January 26th, 2013 Brian Herzog
It's been really cold in this area this week, so this question is quite timely. However, it doesn't exactly have a happy ending.
When I came in to work on Wednesday, a coworker related this incident from the day before:
A patron's car wouldn't start in the parking lot, so she came back in the library to ask staff for help. She asked at the circulation desk, and they sent her down to reference. Apparently she didn't have AAA or anyone she could call to help, so she was kind of stuck*. However, only one staff person in the area had jumper cables, and he said he couldn't do it for liability reasons. The patron left reference, and by the end of the night her car was gone from the parking lot, but no one is quite sure how she got it started.
The coworker who relayed this story to me was basically asking if staff handled it correctly, and should the library help someone jump start their car. It's something we've done in the past (I personally have), and I think she felt bad this patron was turned away (especially with our "getting to yes" policy).
We don't have any kind of formal jump starting policy (I mean really, who does?), but because it happened once, I thought it was worth exploring. The Director and I discussed it, and ended up posting this on our staff blog:
Patrons and Jumper Cables
Last week a patron’s car wouldn’t start in the parking lot – she didn’t have AAA or any other way to deal with it on her own, so she came into the library and asked if staff could help her.
The Town cannot accept liability for Town workers to jump cars for people (so it’s okay to say no). However, any staff person that is willing to help on their own (with their own car and jumper cables) is free to assist the patron (but they need to know that you’re doing this on your own, not as a library employee).
Instructions on how to jump start a car using jumper cables [pdf] (from Car Talk)
If this happens at closing time, and there is no way to start the patron’s car and no one else they can call for help, please call the Chelmsford Police non-emergency number 978-256-#### to let them know there is a car stranded in the library parking lot.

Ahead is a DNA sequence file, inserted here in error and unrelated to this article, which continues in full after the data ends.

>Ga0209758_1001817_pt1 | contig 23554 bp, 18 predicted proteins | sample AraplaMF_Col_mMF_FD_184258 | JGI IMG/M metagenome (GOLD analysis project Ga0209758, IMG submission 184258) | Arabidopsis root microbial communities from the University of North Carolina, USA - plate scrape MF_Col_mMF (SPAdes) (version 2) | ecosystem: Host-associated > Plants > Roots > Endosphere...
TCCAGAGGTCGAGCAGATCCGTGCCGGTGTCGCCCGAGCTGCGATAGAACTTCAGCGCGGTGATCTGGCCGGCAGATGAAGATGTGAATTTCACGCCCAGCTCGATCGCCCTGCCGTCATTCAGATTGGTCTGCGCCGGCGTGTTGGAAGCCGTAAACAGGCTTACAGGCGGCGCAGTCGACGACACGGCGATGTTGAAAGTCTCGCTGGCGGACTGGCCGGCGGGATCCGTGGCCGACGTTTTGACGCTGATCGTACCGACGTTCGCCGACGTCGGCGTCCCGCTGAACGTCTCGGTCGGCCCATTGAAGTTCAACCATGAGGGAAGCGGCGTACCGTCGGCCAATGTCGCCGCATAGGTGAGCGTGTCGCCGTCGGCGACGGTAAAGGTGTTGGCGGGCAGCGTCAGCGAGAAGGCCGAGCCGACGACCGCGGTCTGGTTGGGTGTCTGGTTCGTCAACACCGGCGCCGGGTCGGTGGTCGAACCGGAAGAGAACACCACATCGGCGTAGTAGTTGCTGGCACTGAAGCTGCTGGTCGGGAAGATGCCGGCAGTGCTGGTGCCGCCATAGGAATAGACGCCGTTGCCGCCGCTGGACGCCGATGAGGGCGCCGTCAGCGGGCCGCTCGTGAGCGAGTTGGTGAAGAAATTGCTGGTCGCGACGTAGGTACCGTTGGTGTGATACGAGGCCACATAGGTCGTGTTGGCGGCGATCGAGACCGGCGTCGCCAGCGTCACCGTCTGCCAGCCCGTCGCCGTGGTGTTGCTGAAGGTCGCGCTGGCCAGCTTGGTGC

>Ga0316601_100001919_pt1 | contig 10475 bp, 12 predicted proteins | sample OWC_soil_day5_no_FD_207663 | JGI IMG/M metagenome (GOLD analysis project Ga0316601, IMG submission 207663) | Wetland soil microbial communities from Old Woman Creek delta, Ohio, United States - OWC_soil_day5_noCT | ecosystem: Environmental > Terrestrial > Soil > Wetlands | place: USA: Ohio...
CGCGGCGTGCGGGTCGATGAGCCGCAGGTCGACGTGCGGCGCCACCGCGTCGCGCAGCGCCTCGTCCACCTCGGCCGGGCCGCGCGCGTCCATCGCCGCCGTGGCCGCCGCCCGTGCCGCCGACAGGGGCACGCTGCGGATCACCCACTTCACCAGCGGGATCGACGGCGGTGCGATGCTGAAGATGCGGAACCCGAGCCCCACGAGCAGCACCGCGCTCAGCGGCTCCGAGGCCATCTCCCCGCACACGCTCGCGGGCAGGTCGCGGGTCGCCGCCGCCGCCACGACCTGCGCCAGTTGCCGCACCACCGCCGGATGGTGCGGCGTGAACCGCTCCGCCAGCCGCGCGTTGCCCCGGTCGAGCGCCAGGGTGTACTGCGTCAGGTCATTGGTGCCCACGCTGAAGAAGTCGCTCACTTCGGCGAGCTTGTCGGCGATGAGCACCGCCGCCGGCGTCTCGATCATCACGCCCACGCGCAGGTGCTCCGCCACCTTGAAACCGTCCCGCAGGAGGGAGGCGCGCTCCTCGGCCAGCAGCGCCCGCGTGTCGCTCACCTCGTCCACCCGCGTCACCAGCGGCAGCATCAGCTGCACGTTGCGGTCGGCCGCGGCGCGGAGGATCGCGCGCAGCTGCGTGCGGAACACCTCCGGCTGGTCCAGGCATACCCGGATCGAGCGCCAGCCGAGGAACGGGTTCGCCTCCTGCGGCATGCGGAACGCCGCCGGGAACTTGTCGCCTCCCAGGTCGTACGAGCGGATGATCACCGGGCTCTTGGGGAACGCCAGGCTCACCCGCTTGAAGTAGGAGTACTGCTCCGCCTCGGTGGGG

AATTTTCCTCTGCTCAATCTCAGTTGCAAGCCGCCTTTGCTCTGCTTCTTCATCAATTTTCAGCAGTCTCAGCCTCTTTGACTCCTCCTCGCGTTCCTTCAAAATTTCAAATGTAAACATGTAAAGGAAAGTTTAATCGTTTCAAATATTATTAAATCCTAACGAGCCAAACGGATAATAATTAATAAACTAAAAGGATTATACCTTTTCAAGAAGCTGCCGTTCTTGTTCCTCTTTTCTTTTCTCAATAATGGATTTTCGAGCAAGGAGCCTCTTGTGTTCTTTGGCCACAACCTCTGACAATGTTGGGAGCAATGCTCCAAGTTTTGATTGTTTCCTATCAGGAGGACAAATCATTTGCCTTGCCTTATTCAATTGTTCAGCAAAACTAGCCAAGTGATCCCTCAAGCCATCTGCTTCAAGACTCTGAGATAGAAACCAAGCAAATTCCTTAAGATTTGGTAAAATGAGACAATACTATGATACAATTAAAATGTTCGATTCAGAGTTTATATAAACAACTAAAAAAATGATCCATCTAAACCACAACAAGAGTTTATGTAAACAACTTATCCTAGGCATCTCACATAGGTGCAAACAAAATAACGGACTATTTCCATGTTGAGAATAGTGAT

This seemed to be a good compromise - the Town can't be responsible for untrained staff jumping someone's car, but if a Good Samaritan staff person knows what they're doing and is willing to help, they can. I always feel a little bad when a limit to what a public library can offer is hit, because I still want libraries to be able to do anything.
Also, a note on the instructions: I know different people have different ways of jump starting a car, so I searched around online to see if there was a safe consensus among experts. The guys at Car Talk are expert enough for me, and their method was backed up by other places too.
*I recently had major car problems too, so I can empathize.
Tags: battery, cable, cables, car, dead, jump, jumper, libraries, Library, public, Reference Question, start
April 11th, 2009 Brian Herzog
One our regular patrons comes in with a ziplock bag full of flash drives, and then will spend hours copying text and images from websites into Word documents. He then saves these Word documents to the flash drives, and he also saves every email attachment he gets on the flash drives.
I trust this particular patron to know how to use a flash drive, so I was surprised one day when he comes up and said,
Your computer is giving me a flash drive error - it is saying it is full or write-protected, but it's not.
I went over to his computer, and sure enough, when I tried to save his file, I got the same error. I checked to make sure the drive wasn't physically locked, and also that it wasn't full - according to the properties, he had less than 30mb on a 1gb drive.